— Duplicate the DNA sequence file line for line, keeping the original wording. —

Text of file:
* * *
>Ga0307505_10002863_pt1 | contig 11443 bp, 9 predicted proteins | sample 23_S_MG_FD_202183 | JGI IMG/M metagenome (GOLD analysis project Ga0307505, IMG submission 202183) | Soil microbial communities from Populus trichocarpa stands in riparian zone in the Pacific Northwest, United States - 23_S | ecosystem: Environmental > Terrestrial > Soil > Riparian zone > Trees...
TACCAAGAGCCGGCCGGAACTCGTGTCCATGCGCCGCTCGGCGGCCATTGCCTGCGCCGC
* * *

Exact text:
>Ga0307505_10002863_pt1 | contig 11443 bp, 9 predicted proteins | sample 23_S_MG_FD_202183 | JGI IMG/M metagenome (GOLD analysis project Ga0307505, IMG submission 202183) | Soil microbial communities from Populus trichocarpa stands in riparian zone in the Pacific Northwest, United States - 23_S | ecosystem: Environmental > Terrestrial > Soil > Riparian zone > Trees...
TACCAAGAGCCGGCCGGAACTCGTGTCCATGCGCCGCTCGGCGGCCATTGCCTGCGCCGC